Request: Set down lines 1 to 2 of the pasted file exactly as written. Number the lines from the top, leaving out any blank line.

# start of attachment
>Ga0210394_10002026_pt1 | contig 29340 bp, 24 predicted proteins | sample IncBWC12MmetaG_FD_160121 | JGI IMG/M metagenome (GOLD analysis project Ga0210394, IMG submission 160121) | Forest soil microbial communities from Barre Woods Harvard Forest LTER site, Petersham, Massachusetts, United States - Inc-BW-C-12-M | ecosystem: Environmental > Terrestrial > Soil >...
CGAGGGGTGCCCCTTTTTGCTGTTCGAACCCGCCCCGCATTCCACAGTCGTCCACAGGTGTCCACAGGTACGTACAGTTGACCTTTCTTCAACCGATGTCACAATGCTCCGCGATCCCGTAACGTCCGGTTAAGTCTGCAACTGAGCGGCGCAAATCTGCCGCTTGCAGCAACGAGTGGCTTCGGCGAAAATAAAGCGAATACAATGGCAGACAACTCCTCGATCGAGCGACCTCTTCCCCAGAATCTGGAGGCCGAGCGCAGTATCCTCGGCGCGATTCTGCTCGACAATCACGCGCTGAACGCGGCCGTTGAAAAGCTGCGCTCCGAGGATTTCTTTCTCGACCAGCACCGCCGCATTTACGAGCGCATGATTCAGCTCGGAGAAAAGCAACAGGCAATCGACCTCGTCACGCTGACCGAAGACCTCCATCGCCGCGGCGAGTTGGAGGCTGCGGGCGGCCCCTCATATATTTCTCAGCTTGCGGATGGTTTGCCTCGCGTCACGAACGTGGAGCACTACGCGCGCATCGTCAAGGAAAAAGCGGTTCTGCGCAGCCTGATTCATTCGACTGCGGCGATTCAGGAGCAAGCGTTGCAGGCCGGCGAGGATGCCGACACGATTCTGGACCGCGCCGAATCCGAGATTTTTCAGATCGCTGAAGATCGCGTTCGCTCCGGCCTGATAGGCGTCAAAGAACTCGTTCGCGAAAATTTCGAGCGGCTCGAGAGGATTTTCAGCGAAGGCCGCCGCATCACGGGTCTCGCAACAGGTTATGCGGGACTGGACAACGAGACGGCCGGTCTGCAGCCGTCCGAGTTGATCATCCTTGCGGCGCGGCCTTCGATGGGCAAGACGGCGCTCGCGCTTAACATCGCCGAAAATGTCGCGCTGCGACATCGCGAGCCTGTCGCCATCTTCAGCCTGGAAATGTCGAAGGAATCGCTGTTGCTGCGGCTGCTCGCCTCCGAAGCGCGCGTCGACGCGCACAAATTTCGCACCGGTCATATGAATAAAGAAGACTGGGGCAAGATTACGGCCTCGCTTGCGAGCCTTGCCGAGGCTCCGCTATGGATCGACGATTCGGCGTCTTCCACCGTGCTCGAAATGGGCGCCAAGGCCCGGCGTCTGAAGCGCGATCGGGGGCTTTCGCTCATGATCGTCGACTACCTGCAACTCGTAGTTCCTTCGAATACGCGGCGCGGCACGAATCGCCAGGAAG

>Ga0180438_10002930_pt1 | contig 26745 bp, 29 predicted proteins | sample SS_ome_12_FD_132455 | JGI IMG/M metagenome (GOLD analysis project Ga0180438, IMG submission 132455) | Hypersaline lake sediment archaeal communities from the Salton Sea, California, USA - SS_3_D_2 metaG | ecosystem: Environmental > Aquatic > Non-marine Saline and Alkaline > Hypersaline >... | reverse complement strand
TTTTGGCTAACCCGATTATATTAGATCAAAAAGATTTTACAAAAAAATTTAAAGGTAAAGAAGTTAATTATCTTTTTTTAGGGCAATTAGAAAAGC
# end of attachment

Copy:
>Ga0210394_10002026_pt1 | contig 29340 bp, 24 predicted proteins | sample IncBWC12MmetaG_FD_160121 | JGI IMG/M metagenome (GOLD analysis project Ga0210394, IMG submission 160121) | Forest soil microbial communities from Barre Woods Harvard Forest LTER site, Petersham, Massachusetts, United States - Inc-BW-C-12-M | ecosystem: Environmental > Terrestrial > Soil >...
CGAGGGGTGCCCCTTTTTGCTGTTCGAACCCGCCCCGCATTCCACAGTCGTCCACAGGTGTCCACAGGTACGTACAGTTGACCTTTCTTCAACCGATGTCACAATGCTCCGCGATCCCGTAACGTCCGGTTAAGTCTGCAACTGAGCGGCGCAAATCTGCCGCTTGCAGCAACGAGTGGCTTCGGCGAAAATAAAGCGAATACAATGGCAGACAACTCCTCGATCGAGCGACCTCTTCCCCAGAATCTGGAGGCCGAGCGCAGTATCCTCGGCGCGATTCTGCTCGACAATCACGCGCTGAACGCGGCCGTTGAAAAGCTGCGCTCCGAGGATTTCTTTCTCGACCAGCACCGCCGCATTTACGAGCGCATGATTCAGCTCGGAGAAAAGCAACAGGCAATCGACCTCGTCACGCTGACCGAAGACCTCCATCGCCGCGGCGAGTTGGAGGCTGCGGGCGGCCCCTCATATATTTCTCAGCTTGCGGATGGTTTGCCTCGCGTCACGAACGTGGAGCACTACGCGCGCATCGTCAAGGAAAAAGCGGTTCTGCGCAGCCTGATTCATTCGACTGCGGCGATTCAGGAGCAAGCGTTGCAGGCCGGCGAGGATGCCGACACGATTCTGGACCGCGCCGAATCCGAGATTTTTCAGATCGCTGAAGATCGCGTTCGCTCCGGCCTGATAGGCGTCAAAGAACTCGTTCGCGAAAATTTCGAGCGGCTCGAGAGGATTTTCAGCGAAGGCCGCCGCATCACGGGTCTCGCAACAGGTTATGCGGGACTGGACAACGAGACGGCCGGTCTGCAGCCGTCCGAGTTGATCATCCTTGCGGCGCGGCCTTCGATGGGCAAGACGGCGCTCGCGCTTAACATCGCCGAAAATGTCGCGCTGCGACATCGCGAGCCTGTCGCCATCTTCAGCCTGGAAATGTCGAAGGAATCGCTGTTGCTGCGGCTGCTCGCCTCCGAAGCGCGCGTCGACGCGCACAAATTTCGCACCGGTCATATGAATAAAGAAGACTGGGGCAAGATTACGGCCTCGCTTGCGAGCCTTGCCGAGGCTCCGCTATGGATCGACGATTCGGCGTCTTCCACCGTGCTCGAAATGGGCGCCAAGGCCCGGCGTCTGAAGCGCGATCGGGGGCTTTCGCTCATGATCGTCGACTACCTGCAACTCGTAGTTCCTTCGAATACGCGGCGCGGCACGAATCGCCAGGAAG